Turning a GET Into a POST While Still Staying RESTful

It Just Depends on What you Define as the Resource

Steven Li
2 min readOct 24, 2018

A GET Request With Too Many or Too Complex Query Parameters

A problem I’ve encounter in API design is making a GET request with too many query parameters, something that looks like:

GET   /api/v1/movies?criteria1=value1&criteria2=value2&criteria3=value3&

But this request is problematic for a couple of reasons. The query parameters typically only work in logic conjunction with each other, making queries which involve a combination of logic conjunction and disjunction difficult. For example, a query to find all movies directed by the Coen brothers or Spike Jonze between 1990 and 2000 excluding all those staring Francis McCormack would be a very difficult query to write using query parameters. It’s possible, but very unwieldy.

Another problem with using query parameters is that the URI length is subject to a 2083 character limit, and in rare cases, query parameters do exceed that limit.

Make it a POST (and Still Have it be RESTful)

Instead of using the GET request for querying the resource of movies, define a new resource called a movie search, and design the API as a POST request. Something like

POST /api/v1/movie_search{
directors: {
logic: "OR",
values: ["Coen Brothers", "Spike Jonze"]
years: { from: "1991", to: "2000" }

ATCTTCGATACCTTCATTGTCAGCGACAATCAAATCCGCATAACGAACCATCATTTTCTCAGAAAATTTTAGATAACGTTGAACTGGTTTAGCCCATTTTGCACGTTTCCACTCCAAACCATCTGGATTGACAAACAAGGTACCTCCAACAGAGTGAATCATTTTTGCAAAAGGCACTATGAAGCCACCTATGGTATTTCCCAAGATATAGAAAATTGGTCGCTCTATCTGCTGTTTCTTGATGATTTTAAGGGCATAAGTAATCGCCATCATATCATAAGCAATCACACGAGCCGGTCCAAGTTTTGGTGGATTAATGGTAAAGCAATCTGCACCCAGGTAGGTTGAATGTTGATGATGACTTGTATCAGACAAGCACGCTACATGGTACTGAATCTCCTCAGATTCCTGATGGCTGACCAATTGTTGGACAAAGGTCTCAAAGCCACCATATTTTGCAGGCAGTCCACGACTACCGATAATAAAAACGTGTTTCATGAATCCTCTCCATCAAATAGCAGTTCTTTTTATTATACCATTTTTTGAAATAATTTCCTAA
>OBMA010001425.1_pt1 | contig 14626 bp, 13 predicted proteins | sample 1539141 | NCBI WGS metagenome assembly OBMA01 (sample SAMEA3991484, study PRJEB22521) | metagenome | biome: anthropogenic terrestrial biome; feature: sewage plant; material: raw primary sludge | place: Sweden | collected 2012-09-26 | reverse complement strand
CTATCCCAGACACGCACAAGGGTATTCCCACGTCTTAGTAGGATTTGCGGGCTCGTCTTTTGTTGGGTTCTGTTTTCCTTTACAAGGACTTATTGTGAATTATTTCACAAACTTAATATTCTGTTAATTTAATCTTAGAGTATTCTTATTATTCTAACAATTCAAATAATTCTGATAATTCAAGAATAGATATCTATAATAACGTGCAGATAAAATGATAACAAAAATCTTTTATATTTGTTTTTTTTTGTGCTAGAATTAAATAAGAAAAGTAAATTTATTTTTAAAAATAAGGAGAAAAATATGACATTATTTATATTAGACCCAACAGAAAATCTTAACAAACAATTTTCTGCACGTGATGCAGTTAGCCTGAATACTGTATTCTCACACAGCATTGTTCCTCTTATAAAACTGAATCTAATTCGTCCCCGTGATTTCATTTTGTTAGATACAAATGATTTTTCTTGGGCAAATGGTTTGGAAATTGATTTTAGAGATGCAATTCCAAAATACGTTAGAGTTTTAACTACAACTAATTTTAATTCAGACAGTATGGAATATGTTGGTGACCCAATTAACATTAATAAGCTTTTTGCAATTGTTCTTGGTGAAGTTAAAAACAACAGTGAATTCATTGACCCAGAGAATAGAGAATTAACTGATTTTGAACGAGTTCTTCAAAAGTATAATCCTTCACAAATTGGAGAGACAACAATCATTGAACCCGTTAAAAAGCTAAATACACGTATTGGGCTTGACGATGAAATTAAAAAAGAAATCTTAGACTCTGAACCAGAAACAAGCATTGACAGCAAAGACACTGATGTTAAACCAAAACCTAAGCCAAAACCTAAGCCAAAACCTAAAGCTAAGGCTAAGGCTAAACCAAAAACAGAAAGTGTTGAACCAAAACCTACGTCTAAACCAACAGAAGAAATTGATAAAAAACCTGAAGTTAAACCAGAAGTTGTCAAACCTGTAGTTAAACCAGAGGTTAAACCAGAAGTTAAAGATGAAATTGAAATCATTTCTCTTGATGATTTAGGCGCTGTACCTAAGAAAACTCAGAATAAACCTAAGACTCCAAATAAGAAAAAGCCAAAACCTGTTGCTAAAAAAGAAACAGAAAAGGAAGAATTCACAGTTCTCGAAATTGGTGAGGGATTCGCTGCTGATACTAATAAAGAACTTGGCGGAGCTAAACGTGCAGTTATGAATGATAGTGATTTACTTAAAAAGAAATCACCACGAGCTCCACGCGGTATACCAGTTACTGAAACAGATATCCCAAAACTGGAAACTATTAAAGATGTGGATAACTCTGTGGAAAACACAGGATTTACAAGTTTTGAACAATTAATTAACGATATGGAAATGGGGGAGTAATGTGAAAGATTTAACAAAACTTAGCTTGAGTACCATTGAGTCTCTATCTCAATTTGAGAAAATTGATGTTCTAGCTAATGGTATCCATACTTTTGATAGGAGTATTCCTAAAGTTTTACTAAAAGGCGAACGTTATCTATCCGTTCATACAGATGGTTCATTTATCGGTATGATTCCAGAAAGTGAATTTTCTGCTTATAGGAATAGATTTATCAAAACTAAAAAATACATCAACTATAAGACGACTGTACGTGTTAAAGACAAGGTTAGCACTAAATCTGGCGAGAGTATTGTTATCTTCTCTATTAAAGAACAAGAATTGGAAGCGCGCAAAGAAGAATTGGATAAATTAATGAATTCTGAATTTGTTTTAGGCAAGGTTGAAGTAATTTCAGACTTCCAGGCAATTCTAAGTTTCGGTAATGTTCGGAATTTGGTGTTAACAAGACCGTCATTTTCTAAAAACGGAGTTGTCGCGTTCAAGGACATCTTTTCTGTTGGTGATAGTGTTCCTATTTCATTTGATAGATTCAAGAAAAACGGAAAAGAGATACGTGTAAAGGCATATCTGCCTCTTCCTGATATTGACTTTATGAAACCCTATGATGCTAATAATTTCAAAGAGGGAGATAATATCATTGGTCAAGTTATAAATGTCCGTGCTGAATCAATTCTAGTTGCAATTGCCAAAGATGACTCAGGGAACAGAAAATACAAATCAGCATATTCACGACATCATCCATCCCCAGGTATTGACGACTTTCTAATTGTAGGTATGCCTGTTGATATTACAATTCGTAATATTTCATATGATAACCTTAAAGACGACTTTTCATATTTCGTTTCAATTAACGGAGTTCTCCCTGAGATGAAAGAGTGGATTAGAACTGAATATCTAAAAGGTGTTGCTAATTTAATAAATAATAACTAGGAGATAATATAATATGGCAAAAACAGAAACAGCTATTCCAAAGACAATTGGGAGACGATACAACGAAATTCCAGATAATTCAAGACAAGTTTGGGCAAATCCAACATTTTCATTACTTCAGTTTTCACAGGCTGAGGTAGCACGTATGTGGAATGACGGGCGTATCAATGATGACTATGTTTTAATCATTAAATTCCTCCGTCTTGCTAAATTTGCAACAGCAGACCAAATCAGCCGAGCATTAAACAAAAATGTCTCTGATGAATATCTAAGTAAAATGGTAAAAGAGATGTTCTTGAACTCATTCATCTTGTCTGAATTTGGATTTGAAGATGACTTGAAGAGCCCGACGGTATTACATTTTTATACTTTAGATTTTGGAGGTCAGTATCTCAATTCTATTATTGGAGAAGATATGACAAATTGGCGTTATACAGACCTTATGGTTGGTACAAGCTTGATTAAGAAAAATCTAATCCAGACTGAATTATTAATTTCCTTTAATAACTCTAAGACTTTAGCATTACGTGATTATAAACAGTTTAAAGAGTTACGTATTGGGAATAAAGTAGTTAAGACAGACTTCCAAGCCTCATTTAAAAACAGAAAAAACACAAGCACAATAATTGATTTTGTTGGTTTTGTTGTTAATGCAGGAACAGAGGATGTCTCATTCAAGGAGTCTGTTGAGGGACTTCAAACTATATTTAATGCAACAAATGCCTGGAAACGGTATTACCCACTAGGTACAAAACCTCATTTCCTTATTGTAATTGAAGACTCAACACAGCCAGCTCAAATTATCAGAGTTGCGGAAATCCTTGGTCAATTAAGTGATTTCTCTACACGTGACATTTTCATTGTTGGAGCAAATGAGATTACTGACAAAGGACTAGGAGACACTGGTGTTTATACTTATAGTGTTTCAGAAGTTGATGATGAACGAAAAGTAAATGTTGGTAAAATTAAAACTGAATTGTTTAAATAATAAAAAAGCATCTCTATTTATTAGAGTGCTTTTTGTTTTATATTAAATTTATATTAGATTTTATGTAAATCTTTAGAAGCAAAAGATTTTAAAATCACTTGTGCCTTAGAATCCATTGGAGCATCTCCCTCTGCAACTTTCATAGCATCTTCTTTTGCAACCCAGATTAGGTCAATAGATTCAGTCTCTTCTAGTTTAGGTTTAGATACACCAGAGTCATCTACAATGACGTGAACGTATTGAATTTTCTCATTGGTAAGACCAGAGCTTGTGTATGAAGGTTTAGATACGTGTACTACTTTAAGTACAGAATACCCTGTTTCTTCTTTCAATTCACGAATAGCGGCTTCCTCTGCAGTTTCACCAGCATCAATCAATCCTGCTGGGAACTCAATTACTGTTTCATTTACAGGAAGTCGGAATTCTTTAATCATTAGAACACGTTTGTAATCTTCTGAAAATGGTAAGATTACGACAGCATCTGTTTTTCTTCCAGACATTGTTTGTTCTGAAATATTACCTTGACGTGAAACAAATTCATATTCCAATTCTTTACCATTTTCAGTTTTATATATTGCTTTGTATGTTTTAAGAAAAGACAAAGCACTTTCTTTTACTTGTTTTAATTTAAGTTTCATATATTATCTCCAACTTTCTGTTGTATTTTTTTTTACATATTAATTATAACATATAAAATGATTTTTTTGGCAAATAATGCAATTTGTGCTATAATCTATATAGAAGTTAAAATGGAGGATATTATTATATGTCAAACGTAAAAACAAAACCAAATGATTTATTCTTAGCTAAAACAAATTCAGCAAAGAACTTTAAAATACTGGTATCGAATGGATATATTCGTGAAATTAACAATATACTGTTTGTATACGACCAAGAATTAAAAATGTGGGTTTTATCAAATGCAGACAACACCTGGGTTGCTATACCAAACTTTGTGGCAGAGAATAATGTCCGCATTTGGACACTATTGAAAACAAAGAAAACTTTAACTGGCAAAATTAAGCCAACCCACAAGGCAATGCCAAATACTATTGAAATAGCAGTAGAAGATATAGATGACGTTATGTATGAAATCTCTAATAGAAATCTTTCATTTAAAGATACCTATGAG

cast: { logic: "NOT", values: ["Franchise McDormand"]}
results: [
{ title: "The Big Lebowski" },
{ title: "Being John Malkovich" }

The use of POST may not seem RESTful at first. We are still getting movies, not creating them so how is the use of POST justified? But notice we have redefined the resource not as movies but as a movie search. From this perspective, the POST action is justified since we are creating a movie search resource which is ephemeral and not persisted.

In fact, the key here is recognizing that POST creates a resource that does not have to be persisted . According to the RFC which defines POST:

The action performed by the POST method might not result in a    resource that can be identified by a URI. In this case, either 200    (OK) or 204 (No Content) is the appropriate response status,    depending on whether or not the response includes an entity that    describes the result.

Because POST doesn’t always have to create resources that persist, this allows us to RESTfully use POST in a lot of other ways as long as we define the resource (however abstract) in the right way.



Steven Li

Writing About Rails, React, Web Application Technology, Databases, and Software Engineering